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Wolf's world where the girls live to serve it up for the boys


Actress Margot Robbie attends the "The Wolf Of Wall Street" premiere at the Ziegfeld Theatre on December 17, 2013 in New York City

Actress Margot Robbie attends the "The Wolf Of Wall Street" premiere at the Ziegfeld Theatre on December 17, 2013 in New York City

Actress Margot Robbie attends the "The Wolf Of Wall Street" premiere at the Ziegfeld Theatre on December 17, 2013 in New York City

LAST week, a week after her male co-stars Leonardo DiCaprio and Jonah Hill were nominated for Oscars, 23-year-old Australian actress Margot Robbie attempted to explain why she agreed to do full-frontal nudity in Martin Scorsese's latest film, The Wolf of Wall Street.

"There are scripts I pick up and say, 'There's no reason why she's taking her clothes off, that's just stupid, it's just nudity for the sake of nudity'," she said. "That I do not agree with, ever. But when the nudity is warranted, I don't think there's anything shameful in that."

For the second time in 24 hours, having seen the film the night before, I felt sorry for Margot Robbie. Who can say if she really, really believes that?

Certainly, she has said in other interviews that she told her family first that there was no nudity demanded of her by the film and that she later told them her head had been computer-generated onto another actor's body. No sense of shame there, then. Also, she has said that her agent told her that if there was any director worth doing naked for, it was Scorsese, and this might be the more pertinent point.

To put on your CV that you've been in a Scorsese film is quite something, particularly when previous highlights include Neighbours and a role in the US air-travel drama, Pan-Am, which was axed before completing its first series. But to what end?

From the outside, it could appear that Robbie took the role of Jordan Belfort's sexy second wife because, basically, it was a chance to work with Scorsese. So the nudity was an issue she felt obliged to deny to her own family, but, she obviously reasoned that it was worth it. And that if she didn't take the role, then the only other roles were rampaging hooker, mother of the anti-hero, pure but ignored first wife of the anti-hero or the ball-breaking token female stockbroker. Further, there would be another young, pretty and ambitious actress on her heels, ready and waiting to take the opportunity. Which seems to me at least to render the makers of the film no better, really, than those whom they portray.

Women, in Jordan Belfort's world, were sex objects, walking waxed orifices. Should you require a crash course in modern intimate grooming, check out The Wolf of Wall Street. Scorsese's chronicle of the rise and fall of stockbroker Jordan Belfort is a lot of things – overlong and repetitive among them – but it is also a showcase for the pumped-up and over-plucked modern ideal woman.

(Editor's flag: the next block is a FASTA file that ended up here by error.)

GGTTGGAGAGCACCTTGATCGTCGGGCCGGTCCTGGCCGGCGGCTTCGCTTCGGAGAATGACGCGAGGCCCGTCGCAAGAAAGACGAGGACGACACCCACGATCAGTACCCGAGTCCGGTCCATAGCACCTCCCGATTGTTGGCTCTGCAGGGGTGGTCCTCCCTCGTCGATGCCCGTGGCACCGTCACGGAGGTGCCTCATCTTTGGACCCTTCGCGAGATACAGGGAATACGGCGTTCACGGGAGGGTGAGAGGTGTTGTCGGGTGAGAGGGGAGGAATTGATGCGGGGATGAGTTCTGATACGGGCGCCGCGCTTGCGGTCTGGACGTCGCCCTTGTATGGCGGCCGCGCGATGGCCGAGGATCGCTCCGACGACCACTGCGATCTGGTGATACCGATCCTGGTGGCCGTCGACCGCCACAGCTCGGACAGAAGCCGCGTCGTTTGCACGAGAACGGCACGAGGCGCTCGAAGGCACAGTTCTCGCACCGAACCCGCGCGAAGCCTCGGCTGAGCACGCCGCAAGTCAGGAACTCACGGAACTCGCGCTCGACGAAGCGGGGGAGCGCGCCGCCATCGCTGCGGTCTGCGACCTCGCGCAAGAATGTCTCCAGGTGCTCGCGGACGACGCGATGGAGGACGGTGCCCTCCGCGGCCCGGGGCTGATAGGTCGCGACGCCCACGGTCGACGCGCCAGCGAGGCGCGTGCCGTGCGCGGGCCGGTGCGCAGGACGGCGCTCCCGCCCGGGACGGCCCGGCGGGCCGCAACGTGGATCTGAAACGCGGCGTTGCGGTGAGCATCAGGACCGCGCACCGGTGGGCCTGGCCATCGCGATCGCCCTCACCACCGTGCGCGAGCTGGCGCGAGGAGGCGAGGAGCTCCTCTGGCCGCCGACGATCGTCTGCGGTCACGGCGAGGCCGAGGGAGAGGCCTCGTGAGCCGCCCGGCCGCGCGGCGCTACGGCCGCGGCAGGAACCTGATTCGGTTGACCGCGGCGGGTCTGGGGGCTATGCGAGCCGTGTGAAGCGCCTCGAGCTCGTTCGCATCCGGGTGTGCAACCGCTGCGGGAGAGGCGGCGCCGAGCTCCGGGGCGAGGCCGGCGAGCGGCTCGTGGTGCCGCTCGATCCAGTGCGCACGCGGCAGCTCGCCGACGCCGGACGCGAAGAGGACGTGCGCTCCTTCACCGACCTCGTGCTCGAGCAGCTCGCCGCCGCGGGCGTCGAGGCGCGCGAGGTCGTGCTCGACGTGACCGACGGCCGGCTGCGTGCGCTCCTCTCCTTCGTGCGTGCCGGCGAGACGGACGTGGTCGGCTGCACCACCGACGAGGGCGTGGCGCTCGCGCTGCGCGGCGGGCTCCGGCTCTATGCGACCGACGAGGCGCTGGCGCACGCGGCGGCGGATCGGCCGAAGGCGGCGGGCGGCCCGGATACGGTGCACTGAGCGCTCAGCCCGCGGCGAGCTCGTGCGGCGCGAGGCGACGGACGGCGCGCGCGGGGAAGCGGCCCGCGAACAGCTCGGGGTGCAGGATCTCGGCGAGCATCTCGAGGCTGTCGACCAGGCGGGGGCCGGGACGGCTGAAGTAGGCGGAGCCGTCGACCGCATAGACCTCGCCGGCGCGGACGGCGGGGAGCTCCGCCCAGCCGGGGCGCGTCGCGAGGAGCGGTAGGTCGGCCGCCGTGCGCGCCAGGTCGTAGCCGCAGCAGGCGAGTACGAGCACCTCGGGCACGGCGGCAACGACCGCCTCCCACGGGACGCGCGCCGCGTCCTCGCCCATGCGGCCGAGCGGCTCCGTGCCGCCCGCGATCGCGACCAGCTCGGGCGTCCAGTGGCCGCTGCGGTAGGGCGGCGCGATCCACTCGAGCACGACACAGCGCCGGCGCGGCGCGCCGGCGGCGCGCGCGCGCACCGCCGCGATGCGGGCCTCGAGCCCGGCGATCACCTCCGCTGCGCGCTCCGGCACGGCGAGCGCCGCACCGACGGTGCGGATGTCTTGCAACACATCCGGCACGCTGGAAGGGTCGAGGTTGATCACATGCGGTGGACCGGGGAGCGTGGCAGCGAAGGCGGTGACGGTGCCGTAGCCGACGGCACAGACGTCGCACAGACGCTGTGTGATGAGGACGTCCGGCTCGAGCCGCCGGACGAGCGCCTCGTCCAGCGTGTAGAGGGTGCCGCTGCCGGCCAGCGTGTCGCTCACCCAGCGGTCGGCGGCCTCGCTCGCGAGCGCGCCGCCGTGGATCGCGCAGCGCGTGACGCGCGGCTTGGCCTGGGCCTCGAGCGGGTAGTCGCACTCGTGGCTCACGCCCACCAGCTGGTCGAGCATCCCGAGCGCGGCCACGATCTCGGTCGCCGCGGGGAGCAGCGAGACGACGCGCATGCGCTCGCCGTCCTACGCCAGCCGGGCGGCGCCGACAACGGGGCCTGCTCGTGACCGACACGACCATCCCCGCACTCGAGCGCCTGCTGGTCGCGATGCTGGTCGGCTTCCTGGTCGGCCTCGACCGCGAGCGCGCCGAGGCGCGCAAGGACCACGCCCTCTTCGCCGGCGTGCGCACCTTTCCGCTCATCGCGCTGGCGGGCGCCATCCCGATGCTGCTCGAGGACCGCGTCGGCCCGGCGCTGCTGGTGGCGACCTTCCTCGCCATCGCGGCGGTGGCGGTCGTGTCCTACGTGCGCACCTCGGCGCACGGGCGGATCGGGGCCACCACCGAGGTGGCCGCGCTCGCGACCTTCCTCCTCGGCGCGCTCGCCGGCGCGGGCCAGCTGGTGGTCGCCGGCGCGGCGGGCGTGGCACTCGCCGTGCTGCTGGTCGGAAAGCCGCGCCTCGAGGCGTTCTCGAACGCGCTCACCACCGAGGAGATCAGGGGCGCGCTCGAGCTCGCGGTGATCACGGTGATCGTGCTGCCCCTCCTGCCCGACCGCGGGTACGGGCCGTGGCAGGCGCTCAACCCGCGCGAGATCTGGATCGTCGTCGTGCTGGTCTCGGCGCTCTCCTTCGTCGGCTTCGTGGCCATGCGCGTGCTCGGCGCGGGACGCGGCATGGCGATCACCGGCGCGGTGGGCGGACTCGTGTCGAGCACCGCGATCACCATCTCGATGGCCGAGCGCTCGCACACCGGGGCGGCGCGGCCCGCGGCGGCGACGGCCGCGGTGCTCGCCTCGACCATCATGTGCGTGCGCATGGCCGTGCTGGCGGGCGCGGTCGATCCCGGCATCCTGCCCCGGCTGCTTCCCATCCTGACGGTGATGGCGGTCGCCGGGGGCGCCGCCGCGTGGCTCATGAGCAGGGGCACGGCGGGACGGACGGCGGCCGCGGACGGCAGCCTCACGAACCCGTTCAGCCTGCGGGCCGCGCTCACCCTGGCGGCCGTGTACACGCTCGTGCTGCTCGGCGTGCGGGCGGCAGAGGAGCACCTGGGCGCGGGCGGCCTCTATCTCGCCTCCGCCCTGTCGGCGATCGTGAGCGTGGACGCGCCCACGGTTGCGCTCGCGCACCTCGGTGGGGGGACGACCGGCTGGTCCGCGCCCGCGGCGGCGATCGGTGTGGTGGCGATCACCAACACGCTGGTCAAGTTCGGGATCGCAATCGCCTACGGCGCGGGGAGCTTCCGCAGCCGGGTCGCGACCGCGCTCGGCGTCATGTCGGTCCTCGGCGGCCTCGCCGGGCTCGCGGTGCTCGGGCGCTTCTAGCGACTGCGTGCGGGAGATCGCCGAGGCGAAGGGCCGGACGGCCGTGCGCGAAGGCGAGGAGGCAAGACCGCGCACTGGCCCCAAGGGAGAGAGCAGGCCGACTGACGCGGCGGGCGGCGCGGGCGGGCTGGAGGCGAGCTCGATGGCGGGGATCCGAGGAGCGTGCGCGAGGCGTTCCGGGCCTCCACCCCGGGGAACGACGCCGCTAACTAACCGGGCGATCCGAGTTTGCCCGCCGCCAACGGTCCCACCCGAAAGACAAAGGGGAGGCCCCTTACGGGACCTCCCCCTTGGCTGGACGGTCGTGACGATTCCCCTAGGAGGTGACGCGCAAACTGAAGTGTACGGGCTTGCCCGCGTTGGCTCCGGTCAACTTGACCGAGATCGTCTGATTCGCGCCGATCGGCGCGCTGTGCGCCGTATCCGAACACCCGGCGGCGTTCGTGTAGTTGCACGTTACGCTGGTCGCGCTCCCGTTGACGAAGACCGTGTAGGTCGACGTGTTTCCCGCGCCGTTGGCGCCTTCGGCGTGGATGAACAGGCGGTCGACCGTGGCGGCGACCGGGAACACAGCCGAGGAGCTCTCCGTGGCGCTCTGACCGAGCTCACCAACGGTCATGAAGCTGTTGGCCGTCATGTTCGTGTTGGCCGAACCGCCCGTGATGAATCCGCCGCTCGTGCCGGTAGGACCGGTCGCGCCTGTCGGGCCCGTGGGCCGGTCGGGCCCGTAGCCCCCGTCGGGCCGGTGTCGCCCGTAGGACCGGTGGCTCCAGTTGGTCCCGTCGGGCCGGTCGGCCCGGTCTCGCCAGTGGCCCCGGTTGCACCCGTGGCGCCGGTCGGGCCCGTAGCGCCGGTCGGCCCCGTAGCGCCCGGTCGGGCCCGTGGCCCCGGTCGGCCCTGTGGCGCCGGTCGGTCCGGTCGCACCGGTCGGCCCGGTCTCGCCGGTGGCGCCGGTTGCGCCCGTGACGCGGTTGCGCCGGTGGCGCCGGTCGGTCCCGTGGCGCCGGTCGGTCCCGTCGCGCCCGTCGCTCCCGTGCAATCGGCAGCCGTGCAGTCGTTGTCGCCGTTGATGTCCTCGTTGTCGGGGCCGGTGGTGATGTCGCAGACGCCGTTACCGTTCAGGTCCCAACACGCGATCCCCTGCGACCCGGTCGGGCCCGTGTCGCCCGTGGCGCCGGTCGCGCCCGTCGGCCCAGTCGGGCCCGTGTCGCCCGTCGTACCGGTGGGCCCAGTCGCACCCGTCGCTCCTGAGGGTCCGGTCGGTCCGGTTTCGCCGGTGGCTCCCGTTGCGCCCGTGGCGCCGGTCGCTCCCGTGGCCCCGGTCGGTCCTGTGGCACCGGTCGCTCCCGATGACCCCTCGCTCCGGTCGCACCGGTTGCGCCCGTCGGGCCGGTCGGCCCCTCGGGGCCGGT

And before you bother arguing that Scorsese used the naked – in so many ways – women in the film to emphasise the extent to which greed corrupted the men on the trading floor, then don't bother.

We got that pretty early on, but the film then descended into a sort of pathetic, "Oooh, aren't they awful? Not sure? OK, here it is again." And, sure, the male characters came out of it as obscene monsters. But the male actors came out of it without having displayed whether their intimate waxing matched that of the women and, more importantly, with Oscar nominations.

In one conversation with his father – brilliantly played by Rob Reiner – Belfort explains how the modern girls are blessedly hairless "from the eyebrows" down. Jordan also tells his father that he wouldn't believe what the girls are willing to do these days, sexually, that they're in a whole different league than previous generations.

So, basically, where liberation has got us that we're willing to take everything – our bodies, our behaviour – further and further in order to be acceptable to the men.

She who dares, wins. She who bares, wins, as Margot Robbie might illustrate.

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And the boys, for the most part, keep their kit on. We see Leonardo DiCaprio's bare behind twice, both times dimly lit. And the boys are the ones having the best time in the film. And, funnily enough, the boys are having the best careers outside the film.

The girls live to shave and serve. They served it up for Belfort and his wild boys and, as actresses, they serve it up for the movie industry. Sure, some nudity was required to get the last days of the Roman Empire message across, but, in real life, weren't they all naked when this was going on?

And, further, in a film that required some serious editing, some of the endlessly repetitive show of female skin could have been skipped.

The Wolf of Wall Street, which is based on his best-selling memoir, follows Jordan Belfort from his beginnings as a callow youth, to a corrupted master of the universe, to a convicted felon.

As his marriage to Margot Robbie's Naomi falls apart thanks to his drug use and philandering, she sits on the floor of their baby's nursery, spreads her legs and, knickerless, shows him what he will be denied from now on.

We don't see, but the two security guards do, watching via a nanny-spy camera. And Jordan knows they're watching, but Naomi doesn't. Until he tells her, at which point he turns to the camera, and laughs conspiratorially with the guards. "Women, eh? Look what they're willing to do," the shrugging laugh seems to say. Look indeed.

And if you think this is only the movies, think again. Transition year Irish girls are getting Brazilians. And the boys their age expect nothing else. And they call this liberation.

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